Thursday, March 17, 2011

The Checklist: 03/17/11


Checklist 03/17/11

New reviews added this week in red.


TWO STARS: Stieglitz, Steichen, Strand: Met: April 10: review


TWO STARS: Pictures By Women: MoMA: March 21: review
ONE STAR: Mark Power: Amador: March 26: review
ONE STAR: Abstract Expressionism New York: MoMA: April 25: review
TWO STARS: The Mexican Suitcase: ICP: May 8: review
TWO STARS: Wang Qingsong: ICP: May 8: review
ONE STAR: Staging Action: MoMA: May 9: review


ONE STAR: Coke Wisdom O'Neal: Mixed Greens: March 19: review
TWO STARS: Michael Schmelling: ClampArt: March 19: review
ONE STAR: Michael Benson: Hasted Kraeutler: March 26: review
ONE STAR: O. Winston Link: Robert Mann: March 26: review
ONE STAR: David Nadel: Sasha Wolf: March 26: review

SoHo/Lower East Side/Downtown

ONE STAR: Mariah Robertson: Museum 52: March 25: review
THREE STARS: Laurie Simmons: Salon 94 Bowery: March 26: review

Elsewhere Nearby

No current reviews

1 comment:

RedSardine said...

Photographers A-Z

It's a shame that publishers don't make more of an effort to produce a balanced and complete review of photographic history and unfortunately Taschen's "Photographers A-Z" by Hans-Michael Koetzle is yet an other example of this.

I will not comment on the inclusion of photographers where to state that they are "internationally recognised" and "beyond question" have made a contribution to the "culture of the photographic image", seems a stretch to me, but I will comment on one remarkable omission, namely Chris Killip.

I cannot understand why Chris Killip and his In Flagrante work is not included, when Nick Waplington's work has been on the grounds that he is an "internationally acclaimed exponent of a New British Photography developed parallel to the Thatcher era". I certainly do not have a negative view on Nick Waplington, he is a very important photographer and very much deserves inclusion and broad recognition, but I think to exclude the work of a photographer who produced what is widely accepted as the most powerful work in UK during the Thatcher years, does not make sense.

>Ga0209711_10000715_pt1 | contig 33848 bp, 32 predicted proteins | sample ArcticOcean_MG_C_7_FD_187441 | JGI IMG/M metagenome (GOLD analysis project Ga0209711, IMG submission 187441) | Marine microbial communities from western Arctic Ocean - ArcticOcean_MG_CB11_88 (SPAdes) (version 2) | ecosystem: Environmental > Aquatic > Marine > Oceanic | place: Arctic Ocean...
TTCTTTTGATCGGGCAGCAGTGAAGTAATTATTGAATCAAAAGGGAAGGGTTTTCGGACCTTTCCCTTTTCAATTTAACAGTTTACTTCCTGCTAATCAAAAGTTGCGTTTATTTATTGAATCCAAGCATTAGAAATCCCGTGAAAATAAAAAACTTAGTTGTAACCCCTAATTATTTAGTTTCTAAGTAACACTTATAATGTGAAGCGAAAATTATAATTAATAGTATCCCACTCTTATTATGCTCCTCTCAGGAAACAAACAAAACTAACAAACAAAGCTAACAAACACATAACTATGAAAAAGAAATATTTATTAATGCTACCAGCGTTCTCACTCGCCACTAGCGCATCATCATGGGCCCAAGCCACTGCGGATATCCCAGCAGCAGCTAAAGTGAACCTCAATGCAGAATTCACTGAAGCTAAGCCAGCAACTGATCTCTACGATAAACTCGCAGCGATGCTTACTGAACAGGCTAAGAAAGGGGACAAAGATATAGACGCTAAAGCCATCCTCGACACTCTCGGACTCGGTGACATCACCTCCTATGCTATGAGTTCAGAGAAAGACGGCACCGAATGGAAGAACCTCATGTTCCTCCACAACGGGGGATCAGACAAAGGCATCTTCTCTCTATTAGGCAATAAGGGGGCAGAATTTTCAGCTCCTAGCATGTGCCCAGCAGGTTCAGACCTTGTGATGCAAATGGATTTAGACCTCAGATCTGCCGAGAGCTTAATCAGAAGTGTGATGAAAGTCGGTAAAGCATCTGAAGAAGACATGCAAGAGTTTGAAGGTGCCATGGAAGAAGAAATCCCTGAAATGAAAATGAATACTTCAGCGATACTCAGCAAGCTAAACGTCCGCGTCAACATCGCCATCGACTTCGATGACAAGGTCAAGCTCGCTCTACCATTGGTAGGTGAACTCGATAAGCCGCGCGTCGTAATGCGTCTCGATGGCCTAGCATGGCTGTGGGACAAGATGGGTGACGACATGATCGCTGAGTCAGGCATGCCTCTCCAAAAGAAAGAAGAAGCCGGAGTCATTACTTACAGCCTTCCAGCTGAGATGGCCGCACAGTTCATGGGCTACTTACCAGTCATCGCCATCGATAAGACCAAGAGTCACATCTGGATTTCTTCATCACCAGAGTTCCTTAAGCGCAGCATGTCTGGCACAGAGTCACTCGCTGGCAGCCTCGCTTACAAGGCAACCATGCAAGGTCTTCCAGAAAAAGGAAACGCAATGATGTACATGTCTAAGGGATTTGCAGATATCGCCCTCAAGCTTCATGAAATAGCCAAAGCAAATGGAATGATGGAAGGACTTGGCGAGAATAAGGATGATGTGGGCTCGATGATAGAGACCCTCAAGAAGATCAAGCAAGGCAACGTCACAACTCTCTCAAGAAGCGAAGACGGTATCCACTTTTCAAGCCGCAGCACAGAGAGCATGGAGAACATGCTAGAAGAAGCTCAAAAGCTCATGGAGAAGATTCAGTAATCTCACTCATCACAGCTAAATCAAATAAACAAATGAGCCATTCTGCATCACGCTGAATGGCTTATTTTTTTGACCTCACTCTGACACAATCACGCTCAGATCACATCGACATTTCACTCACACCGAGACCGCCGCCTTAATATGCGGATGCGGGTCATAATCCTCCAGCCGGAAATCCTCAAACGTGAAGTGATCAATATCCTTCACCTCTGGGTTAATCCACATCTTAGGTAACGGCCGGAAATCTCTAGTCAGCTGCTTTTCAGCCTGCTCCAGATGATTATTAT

Apart from Killip, I would also like to have seen Graham Smith included as a result of his breathtaking and intimate work (certainly blew away much of the other work of the time), but of course that would be a challenge for the format of this particular book given that his work has never been published. I was also dissapointed to see no signs of John Gossage, Susan Meiselas, Luc Delahaye, Keith Arnatt and Raymond Moore, to name but a few very important photographers whose work has made a significant and long lasting impact.

In the forward to the book, Hans-Michael Koetzle states that completeness was never his intention. However, if one calls one's book an "A-Z" and one states that those included have made contributions to the photographic image "beyond question" and that taken together they represent "a history of 20th century photography", exclusion suggests otherwise and risks cementing ongoing distortions created by an incomplete and imbalanced history of photography around the world and especially so in the United Kingdom. In other words, I think that there is a responsibility to the medium associated with these reference books and if they are to be no more than a collection of one man or woman's favourite photographers that's great, just make sure that is what it actually says on the can.